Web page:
When Dr. Suzanne Conzen arrived at UT Southwestern in July, she had a mission: initiate breast and prostate cancer clinical trials with several faculty members during her first week on the job. She didn’t falter from her goal. The new Chief of the Division of Hematology and Oncology attributes her success to the collaborative spirit on campus.
I was incredibly impressed from my first visit to UT Southwestern with the level of scientific and clinical expertise, Dr. Conzen said.
There’s a real expectation that faculty and trainees here push the envelope of original research. That sort of fearless thinking is what is going to make important discoveries for cancer prevention and treatment that help patients to both reduce risk and promote better outcomes after a cancer diagnosis.
Dr. Conzen was recruited to UT Southwestern’s Harold C. Simmons Comprehensive Cancer Center from The University of Chicago. She was awarded a $6 million recruitment grant from the Cancer Prevention and Research Institute of Texas (CPRIT), as well as $2 million from the UT System’s Science and Technology Acquisition and Retention Program. The latter funding is for lab renovation and equipment purchases. She also brings three National Institutes of Health awards to her new position.
Dr. Conzen has four patents and two intellectual property licenses. She wrote chapters in seven medical textbooks and was a Senior Editor for the American Association for Cancer Research’s journal Cancer Research. She also reviews manuscripts for journals such as Cell, Science, and Nature Medicine. She did her undergraduate work at Brown University and went to medical school at Yale, while earning a Master of Science from the London School of Hygiene and Tropical Medicine. She then started her career as a physician-scientist at The University of Chicago, where she stayed for 23 years.
Dr. Conzen’s outstanding career in Chicago made her the top candidate for taking a leadership role in the Division of Hematology and Oncology, said Dr. Carlos L. Arteaga, Director of the Simmons Cancer Center and Associate Dean of Oncology Programs.
Her scientific work led to a pioneering repurposing of endocrine agents as cancer drugs. This use was based on mechanistic basic science, but it is also the kind of visionary translational research we’re looking for.
Almost as soon as she arrived at UT Southwestern, Dr. Conzen was named a co-leader of the prostate cancer Specialized Program of Research Excellence (SPORE) application. SPORE grants are funded by the National Cancer Institute and are among the most comprehensive multidisciplinary research mechanisms available for translational research in an NCI-designated cancer center.
Dr. Conzen has studied mechanisms of the mammalian physiological stress response in both cancer initiation and progression. Her work has shown that hormonal changes in response to adverse, stressful environments cause activation of receptors and downstream molecular and epigenetic pathways that impact both nascent cancer cells and their surrounding cells. In addition to her molecular and genetic studies demonstrating mechanisms downstream of stress hormone signaling, her work also uncovered implications for how chronic environmental stressors may play a role in increasing the risk for triple-negative breast cancer among African American women living in Chicago.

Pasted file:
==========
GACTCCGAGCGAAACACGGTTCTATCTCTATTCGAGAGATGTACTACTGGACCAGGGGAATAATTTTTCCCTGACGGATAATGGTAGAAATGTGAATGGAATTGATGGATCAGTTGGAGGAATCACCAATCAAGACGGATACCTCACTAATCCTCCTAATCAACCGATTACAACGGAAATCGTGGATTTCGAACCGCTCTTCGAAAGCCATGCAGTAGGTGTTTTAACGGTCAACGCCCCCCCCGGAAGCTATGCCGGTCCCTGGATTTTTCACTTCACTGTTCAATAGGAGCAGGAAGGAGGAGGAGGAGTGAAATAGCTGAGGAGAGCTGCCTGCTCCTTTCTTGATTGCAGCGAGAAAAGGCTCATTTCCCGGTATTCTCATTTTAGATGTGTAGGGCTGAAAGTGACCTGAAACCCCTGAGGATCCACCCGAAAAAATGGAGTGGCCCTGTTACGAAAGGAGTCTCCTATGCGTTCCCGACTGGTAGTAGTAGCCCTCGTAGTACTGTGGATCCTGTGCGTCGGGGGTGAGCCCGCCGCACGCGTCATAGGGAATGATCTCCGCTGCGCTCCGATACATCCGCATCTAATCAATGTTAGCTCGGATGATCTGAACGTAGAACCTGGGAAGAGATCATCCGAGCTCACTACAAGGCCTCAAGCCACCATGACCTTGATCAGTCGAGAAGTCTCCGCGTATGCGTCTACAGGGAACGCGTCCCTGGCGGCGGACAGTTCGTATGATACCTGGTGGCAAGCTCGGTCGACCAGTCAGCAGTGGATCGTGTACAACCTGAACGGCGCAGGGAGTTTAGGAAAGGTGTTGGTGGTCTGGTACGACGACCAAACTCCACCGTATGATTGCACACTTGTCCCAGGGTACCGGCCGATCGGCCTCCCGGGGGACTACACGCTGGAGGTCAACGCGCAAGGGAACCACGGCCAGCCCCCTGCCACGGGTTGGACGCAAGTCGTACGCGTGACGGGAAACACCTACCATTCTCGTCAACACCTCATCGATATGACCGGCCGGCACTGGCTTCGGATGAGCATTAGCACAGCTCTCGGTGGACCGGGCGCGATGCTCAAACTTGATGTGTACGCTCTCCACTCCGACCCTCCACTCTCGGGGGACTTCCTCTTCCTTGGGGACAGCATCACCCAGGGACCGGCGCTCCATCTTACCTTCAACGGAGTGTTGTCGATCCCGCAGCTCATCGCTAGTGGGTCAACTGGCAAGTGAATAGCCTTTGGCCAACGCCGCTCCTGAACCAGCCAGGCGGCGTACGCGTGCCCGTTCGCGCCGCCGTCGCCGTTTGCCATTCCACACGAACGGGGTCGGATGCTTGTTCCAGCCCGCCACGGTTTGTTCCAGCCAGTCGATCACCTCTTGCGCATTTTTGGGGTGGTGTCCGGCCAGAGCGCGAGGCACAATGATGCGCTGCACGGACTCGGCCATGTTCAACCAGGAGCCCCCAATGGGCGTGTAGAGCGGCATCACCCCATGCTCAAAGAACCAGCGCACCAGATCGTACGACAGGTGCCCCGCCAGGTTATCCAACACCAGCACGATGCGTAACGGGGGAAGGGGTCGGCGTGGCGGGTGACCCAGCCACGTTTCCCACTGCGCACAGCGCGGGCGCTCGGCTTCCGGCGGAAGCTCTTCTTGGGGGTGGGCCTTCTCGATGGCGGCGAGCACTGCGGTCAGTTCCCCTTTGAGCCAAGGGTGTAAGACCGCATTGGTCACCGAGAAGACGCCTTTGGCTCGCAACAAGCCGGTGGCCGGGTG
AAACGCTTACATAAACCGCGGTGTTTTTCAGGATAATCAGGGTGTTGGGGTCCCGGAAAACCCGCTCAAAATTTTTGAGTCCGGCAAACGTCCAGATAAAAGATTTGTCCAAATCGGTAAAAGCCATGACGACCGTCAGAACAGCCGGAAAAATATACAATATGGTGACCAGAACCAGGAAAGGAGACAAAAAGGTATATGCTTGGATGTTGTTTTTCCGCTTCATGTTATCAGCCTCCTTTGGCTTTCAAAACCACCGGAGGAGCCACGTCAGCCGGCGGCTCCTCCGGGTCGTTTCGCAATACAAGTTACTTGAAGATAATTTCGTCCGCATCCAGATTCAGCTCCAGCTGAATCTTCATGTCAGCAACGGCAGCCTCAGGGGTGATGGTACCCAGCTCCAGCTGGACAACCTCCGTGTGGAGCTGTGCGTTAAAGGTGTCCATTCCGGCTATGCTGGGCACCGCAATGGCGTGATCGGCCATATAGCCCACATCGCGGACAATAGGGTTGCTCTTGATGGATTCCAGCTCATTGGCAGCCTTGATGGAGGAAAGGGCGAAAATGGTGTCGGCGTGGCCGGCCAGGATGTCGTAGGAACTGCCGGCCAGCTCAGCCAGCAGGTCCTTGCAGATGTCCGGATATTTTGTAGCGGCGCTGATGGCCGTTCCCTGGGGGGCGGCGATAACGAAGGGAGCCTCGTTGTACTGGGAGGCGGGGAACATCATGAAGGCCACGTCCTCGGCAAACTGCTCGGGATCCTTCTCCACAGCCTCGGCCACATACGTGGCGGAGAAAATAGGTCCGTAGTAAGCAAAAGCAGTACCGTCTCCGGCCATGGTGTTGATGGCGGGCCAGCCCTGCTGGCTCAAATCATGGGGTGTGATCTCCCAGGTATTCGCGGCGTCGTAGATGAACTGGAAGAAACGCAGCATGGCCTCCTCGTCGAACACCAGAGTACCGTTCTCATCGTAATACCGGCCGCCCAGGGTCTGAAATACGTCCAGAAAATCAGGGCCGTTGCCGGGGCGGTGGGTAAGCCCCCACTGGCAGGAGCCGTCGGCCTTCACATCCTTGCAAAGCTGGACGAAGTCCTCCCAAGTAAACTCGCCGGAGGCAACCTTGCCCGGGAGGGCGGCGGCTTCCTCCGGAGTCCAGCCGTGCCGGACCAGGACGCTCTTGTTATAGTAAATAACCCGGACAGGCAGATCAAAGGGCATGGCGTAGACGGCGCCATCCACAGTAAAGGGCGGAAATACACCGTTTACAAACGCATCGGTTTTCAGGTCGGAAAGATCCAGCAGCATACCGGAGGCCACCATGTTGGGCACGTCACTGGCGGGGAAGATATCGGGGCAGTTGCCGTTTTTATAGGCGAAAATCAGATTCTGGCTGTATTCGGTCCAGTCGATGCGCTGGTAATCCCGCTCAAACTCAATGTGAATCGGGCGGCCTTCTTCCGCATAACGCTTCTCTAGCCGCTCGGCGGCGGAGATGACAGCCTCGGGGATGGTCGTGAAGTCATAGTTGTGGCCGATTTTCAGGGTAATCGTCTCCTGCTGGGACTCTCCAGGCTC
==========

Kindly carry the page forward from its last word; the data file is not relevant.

Chronic stressors and the ensuing unrelenting cortisol response they produce can contribute not only to cardiovascular and endocrine disease, but our lab data suggest that stress hormone signaling also contributes to cancer cell viability. It’s a complex and multifactorial gene-environment interaction in an individual patient, but yes, I believe that the stress response can play a role at the cellular level in cancer development and therapy resistance, she said.
The good news is that the stress response can be blocked at many levels, including at the level of mitigating the exposure to the stressor, reducing the stress response, and blocking the stress hormone receptor using a pharmacological agent.
Her evidence-based, multidisciplinary approach to cancer risk and treatment considerations for vulnerable populations complement the Simmons Cancer Center’s increasing efforts to reach underserved communities with novel cancer prevention and treatment strategies in the context of community-based participatory research.
Dr. Conzen’s discoveries with the glucocorticoid and androgen receptors have also led to drug developments currently in clinical trials for breast, prostate, pancreatic, and ovarian cancer. She is currently planning a clinical trial at UT Southwestern to study a subset of triple-negative breast cancers that expresses both androgen and glucocorticoid receptors.
Dr. Conzen’s work on nuclear hormone receptors has many implications for cancer biology and cancer care. Her discoveries underlie the latest treatments, and she will discuss this novel reach at the Reves Breast Cancer Symposium, Dr. Arteaga said.
The Wendy and Emery Reves International Breast Cancer Symposium at UT Southwestern Sept. 20-21 will focus on the latest clinical trials, drug resistance, new standards of care, and other breast cancer care issues.